Baby wipes can be used for more than just keeping your baby's bum clean.
You can use them to easily wipe off makeup, remove embarrassing stains off your shirt, pick up pet hair, and the list goes on.
After the job's done, where do these dirty wipes end up in your home? In the trash, or flushed down the toilet?
If you're impressed by the durability of these wipes, then you should by now know that they're not made from the same material as toilet paper.
Baby wipes are comprised of non-woven fabric, which can also be found in diapers and dryer sheets.
While some wipes are marketed to be "flushable," don't be fooled.
These fabrics can clog sewer systems, and officials in one American city have a series of nasty photos to prove it.
When portions of the sewer system in Charleston, South Carolina were not working efficiently, they had to sent divers to get to the root of the problem.
A team of divers had to swim 80 to 90 feet into raw sewage to find and clear the obstruction.
What they were able to fish out in the darkness was a large mass of disposable wipes.
According to officials, it took the crew three days to get the treatment plant working like it used to.
Then we sent divers 80-90 feet deep into the wet well/raw sewage to search in complete darkness with their hands to find and identify the obstruction. As we expected, they came up with these large masses of wipes in their first two loads, with more to come. pic.twitter.com/XcmZXf9ECF— Charleston Water (@ChasWaterSystem) October 15, 2018
Charleston Water sent out a series of tweets to address the issue.
Despite the seriousness of the matter, they tried to use humor to get their message across.
BREAKING NEWS! Our super-duper high tech lab folks just developed an incredible new space-age wipe that is truly "flushable" and GUARANTEED to break down before you even flush it. Find this innovative product in retail stores nationwide starting today! pic.twitter.com/OkYokHIFis— Charleston Water (@ChasWaterSystem) October 17, 2018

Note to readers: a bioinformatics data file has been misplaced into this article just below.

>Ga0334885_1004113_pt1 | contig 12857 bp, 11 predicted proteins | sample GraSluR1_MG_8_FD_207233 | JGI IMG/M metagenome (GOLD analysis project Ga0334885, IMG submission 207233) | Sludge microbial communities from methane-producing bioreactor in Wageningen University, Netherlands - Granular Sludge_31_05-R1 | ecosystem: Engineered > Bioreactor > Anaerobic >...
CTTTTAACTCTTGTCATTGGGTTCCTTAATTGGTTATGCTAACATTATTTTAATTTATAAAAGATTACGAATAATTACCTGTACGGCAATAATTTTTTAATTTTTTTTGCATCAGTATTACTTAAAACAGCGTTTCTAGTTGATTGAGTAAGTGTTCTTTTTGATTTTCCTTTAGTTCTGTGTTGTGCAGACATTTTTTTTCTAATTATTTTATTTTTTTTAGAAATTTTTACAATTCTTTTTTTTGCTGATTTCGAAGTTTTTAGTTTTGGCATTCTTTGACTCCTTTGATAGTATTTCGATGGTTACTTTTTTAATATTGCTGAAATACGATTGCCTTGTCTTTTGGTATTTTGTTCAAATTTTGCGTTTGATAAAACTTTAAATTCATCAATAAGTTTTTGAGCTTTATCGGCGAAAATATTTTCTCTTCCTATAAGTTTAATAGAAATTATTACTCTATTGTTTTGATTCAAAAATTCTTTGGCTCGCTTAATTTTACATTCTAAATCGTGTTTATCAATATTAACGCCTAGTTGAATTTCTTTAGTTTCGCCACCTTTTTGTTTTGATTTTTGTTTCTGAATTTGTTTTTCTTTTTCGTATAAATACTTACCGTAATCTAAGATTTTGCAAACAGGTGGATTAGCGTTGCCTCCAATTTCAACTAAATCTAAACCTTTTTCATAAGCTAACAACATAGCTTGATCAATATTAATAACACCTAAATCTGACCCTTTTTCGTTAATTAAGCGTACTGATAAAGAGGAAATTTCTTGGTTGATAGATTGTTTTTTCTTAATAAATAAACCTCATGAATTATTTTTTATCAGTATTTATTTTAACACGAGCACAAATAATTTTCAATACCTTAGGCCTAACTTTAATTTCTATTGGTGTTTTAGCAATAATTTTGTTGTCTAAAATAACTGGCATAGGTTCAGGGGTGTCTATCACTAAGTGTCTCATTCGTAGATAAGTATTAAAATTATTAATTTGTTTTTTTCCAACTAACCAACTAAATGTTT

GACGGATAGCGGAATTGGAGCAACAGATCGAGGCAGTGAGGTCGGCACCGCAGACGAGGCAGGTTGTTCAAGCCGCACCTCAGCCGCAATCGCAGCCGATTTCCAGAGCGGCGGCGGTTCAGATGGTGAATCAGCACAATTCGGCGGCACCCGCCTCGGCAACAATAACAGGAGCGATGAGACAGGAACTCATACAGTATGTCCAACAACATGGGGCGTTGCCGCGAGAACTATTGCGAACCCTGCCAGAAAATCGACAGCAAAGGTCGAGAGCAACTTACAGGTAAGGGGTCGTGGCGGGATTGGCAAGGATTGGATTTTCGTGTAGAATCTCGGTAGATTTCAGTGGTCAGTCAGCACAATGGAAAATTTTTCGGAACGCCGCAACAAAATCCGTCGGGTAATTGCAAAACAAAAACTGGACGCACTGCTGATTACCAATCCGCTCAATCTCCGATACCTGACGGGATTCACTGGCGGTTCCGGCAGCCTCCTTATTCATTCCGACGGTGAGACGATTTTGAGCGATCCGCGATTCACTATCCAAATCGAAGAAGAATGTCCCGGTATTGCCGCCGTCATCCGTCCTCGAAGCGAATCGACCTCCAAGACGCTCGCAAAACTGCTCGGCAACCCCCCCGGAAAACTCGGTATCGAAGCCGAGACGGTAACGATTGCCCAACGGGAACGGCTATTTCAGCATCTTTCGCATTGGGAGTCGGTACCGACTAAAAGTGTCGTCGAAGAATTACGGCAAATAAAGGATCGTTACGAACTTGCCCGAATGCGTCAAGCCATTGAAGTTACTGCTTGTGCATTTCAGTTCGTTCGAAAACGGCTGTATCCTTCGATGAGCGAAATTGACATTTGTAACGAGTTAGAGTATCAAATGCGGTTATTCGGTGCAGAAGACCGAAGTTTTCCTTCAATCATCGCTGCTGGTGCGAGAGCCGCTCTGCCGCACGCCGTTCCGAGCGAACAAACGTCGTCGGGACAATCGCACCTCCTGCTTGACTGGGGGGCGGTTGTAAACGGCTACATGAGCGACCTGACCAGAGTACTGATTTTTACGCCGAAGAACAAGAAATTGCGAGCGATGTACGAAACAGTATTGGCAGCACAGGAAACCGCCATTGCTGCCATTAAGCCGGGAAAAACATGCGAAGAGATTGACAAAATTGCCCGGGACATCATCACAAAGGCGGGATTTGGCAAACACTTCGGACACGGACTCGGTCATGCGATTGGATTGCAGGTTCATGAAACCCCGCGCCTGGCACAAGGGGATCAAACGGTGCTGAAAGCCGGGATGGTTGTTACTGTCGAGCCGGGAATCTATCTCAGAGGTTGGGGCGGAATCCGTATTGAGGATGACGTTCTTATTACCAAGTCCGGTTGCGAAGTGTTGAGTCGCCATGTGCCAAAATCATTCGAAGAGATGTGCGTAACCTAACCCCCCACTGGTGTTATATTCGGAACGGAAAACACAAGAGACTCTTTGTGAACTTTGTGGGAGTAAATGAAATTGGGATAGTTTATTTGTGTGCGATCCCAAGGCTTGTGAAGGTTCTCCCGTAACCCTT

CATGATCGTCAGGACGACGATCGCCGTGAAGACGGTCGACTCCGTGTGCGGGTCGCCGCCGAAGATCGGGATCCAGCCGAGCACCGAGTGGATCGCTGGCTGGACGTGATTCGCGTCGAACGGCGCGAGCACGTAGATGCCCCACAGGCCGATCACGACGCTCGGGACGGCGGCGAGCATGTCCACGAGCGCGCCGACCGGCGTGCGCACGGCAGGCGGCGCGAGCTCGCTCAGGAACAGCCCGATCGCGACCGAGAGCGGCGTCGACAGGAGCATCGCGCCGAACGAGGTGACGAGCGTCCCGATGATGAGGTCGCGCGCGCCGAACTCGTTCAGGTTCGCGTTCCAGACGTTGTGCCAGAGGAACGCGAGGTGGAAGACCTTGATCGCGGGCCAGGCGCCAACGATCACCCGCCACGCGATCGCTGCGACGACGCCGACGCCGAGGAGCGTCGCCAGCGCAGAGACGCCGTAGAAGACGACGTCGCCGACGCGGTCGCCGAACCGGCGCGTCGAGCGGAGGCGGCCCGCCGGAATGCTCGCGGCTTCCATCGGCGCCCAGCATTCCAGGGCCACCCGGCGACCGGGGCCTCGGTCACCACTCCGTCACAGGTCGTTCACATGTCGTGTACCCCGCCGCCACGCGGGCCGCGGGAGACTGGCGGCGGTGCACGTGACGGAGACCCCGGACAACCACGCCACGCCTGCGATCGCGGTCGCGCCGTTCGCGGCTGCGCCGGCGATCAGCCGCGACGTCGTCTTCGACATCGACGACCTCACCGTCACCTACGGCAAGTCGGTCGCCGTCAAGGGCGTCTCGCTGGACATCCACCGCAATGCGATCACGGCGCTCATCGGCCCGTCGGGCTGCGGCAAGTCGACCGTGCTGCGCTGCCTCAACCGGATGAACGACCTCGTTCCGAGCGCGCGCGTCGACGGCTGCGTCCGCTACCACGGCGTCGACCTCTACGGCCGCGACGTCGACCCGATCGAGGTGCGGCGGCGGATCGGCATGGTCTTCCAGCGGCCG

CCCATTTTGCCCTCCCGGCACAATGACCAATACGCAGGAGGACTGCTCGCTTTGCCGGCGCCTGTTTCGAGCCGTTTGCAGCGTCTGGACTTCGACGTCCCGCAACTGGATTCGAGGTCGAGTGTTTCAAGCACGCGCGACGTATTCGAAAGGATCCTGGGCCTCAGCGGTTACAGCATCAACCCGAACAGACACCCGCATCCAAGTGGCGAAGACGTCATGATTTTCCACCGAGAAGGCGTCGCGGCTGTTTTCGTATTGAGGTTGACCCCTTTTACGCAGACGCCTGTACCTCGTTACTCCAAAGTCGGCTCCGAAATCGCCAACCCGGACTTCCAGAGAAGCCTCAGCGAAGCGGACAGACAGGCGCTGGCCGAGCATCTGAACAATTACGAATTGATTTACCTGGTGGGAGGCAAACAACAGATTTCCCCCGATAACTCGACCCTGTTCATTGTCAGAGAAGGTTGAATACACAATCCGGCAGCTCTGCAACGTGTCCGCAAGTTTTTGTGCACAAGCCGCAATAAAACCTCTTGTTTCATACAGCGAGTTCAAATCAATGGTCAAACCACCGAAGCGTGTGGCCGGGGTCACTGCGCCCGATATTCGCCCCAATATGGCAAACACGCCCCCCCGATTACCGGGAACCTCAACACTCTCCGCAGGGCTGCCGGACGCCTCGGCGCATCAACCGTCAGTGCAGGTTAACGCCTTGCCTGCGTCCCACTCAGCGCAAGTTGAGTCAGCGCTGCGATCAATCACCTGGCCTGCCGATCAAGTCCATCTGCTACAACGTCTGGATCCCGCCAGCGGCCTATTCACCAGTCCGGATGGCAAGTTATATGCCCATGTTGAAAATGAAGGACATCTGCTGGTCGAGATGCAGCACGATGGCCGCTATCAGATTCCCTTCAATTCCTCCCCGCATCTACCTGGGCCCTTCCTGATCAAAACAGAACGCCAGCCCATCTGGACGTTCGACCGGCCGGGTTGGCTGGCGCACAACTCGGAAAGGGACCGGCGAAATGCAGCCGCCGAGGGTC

Of course, the massive toilet wipes were a shock to both residents and officials, but some other strange items were also found in the black heap.
"They also found a baseball and a big piece of metal. Don't flush stuff like this. Joking of course, but you should only flush #1, #2, and toilet paper."
They also found a baseball and a big piece of metal. Don't flush stuff like this. Joking of course, but you should only flush #1, #2, and toilet paper. The photo looking down into a pool of wastewater shows many other non-flushables. We made this pic low-res for your benefit. pic.twitter.com/fInq5YWU5a— Charleston Water (@ChasWaterSystem) October 15, 2018
A Charleston Water spokesperson told WCIV News that any kind of wipe should never be flushed down the toilet:
"It boils down to the fact that "˜flushable' wipes simply are not flushable. They may degrade over time and they may go down your toilet, but they certainly will block up the plumbing in your home, and wreak a lot of havoc in our system, so we would really appreciate any change that people could make."
Here are five more surprising things you should never flush down the toilet:
Dental floss is not biodegradable and can easily wrap itself around pipes, which could result in a clog.
Whether it's a string of hair or a whole hair ball, it should always be tossed in the trash, not the toilet.
Like floss, hair does not dissolve in water and can wrap around pipes.
While prescription medication doesn't pose a risk to water pipes, they can contaminate our fresh water supply.
Several research studies have found that strong medications flushed down the toilet are not only affecting the well-being of people, but also wildlife.
4. Paper Towels & Tissues
There's a reason you use paper towels to clean countertops and dry your hands instead of toilet paper.
These pieces of tissue are made of stronger material and are not designed to break down the way toilet paper does.
You've probably heard the myth that chewing gum takes seven years to digest.
While that's not true, gum is not the easiest thing to break down, especially in water.
Flushing these sticky candies down the toilet can also cause a clog.
[H/T: Global News]